@AR, Actually I think it is a brilliant idea and has a lot of common sense. BAS is one technology that can be very profitable very quickly when implemented across a wide range of platforms. This equipment will be STANDARD, not some premium option like on the MKZ. Toota, ford etc. are in big trouble with this severinsky and I am glad GM did not fall into the same pit as well.

Amuro Ray

@ Bernard,

"Only for old people" is not a stereotype. Research done by JD Powers & NSHTA (I think, it's the insurance one) shows over 60 years old for Buick owners. Those results were from just 6 months ago too! One research showed a drop from 72 to 61, whereas the other showed an increase of 62 to 65! (I'm recalling this info from memory.)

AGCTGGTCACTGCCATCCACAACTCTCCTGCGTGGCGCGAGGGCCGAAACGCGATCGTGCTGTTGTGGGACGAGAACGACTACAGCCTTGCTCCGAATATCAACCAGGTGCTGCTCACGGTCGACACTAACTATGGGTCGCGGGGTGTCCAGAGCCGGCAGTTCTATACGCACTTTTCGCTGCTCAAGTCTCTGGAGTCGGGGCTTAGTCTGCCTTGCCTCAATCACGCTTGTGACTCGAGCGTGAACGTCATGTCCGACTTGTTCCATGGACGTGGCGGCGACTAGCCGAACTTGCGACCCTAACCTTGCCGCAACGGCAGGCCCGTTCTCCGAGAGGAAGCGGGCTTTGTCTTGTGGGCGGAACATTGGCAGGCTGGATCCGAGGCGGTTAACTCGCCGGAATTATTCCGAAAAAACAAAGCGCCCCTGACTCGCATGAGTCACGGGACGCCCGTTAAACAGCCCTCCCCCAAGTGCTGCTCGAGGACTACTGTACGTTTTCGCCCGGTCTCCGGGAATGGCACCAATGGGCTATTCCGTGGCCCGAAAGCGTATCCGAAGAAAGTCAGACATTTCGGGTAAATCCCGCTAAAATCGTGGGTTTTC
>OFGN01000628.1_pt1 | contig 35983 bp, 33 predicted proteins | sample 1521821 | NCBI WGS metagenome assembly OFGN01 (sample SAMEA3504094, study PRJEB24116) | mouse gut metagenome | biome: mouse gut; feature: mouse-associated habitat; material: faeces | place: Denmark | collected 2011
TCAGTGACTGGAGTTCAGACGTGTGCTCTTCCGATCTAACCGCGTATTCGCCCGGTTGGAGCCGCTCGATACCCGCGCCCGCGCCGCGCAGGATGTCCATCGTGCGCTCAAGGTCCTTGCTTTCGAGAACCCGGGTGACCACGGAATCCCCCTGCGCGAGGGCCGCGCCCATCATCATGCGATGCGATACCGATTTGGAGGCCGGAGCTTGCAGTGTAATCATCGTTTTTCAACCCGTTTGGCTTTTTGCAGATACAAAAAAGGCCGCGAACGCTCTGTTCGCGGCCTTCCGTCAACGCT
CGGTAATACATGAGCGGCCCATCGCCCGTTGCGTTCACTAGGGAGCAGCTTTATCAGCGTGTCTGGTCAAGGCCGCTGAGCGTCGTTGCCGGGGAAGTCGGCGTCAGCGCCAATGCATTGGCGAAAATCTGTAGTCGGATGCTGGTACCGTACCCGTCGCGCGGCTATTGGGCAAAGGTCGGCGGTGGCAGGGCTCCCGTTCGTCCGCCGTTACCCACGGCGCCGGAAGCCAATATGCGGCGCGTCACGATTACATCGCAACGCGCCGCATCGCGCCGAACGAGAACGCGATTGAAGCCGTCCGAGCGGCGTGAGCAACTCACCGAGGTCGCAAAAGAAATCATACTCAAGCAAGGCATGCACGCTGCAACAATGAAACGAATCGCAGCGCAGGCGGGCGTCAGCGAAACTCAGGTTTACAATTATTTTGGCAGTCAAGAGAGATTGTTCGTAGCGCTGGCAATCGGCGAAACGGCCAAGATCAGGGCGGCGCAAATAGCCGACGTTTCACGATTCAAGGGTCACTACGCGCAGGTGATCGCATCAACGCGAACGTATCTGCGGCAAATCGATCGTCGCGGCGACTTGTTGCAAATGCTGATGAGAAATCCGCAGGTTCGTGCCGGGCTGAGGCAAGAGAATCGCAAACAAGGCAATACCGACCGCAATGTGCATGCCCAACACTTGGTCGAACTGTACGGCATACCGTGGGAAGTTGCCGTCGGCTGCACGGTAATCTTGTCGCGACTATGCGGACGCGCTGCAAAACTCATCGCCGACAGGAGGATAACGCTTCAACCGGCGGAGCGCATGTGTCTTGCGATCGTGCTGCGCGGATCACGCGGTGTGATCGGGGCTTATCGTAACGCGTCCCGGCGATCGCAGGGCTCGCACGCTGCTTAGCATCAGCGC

Not sure where u r getting the "fading every year" idea...maybe a X'mas wish 4 da fanboys?

Amuro Ray


I don't have a crystal ball, so u could be right. However, based on what has happened to GM with the previous e-Assist...they all failed (Malibu, Aura, etc.). When people looked at it, they may think "25 mpg for a hybrid?"

Remember, most hybrid owners are willing to pay a reasonable premium. It's gonnabe interesting to see how the same (well, similar) system will be successful in a full-size/premium vehicle, when it fails miserably on the mid-sizes.

Why do automakers still insist on using those horrible gooseneck hinges on the trunk? At least with the battery taking up space they could have upgraded.